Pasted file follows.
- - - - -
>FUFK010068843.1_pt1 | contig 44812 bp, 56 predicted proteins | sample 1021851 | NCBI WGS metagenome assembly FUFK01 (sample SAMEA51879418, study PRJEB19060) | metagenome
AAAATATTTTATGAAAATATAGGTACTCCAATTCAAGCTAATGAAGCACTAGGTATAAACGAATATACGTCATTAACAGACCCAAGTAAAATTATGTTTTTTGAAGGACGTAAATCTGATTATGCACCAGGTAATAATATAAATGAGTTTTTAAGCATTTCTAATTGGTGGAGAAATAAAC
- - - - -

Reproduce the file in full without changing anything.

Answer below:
>FUFK010068843.1_pt1 | contig 44812 bp, 56 predicted proteins | sample 1021851 | NCBI WGS metagenome assembly FUFK01 (sample SAMEA51879418, study PRJEB19060) | metagenome
AAAATATTTTATGAAAATATAGGTACTCCAATTCAAGCTAATGAAGCACTAGGTATAAACGAATATACGTCATTAACAGACCCAAGTAAAATTATGTTTTTTGAAGGACGTAAATCTGATTATGCACCAGGTAATAATATAAATGAGTTTTTAAGCATTTCTAATTGGTGGAGAAATAAAC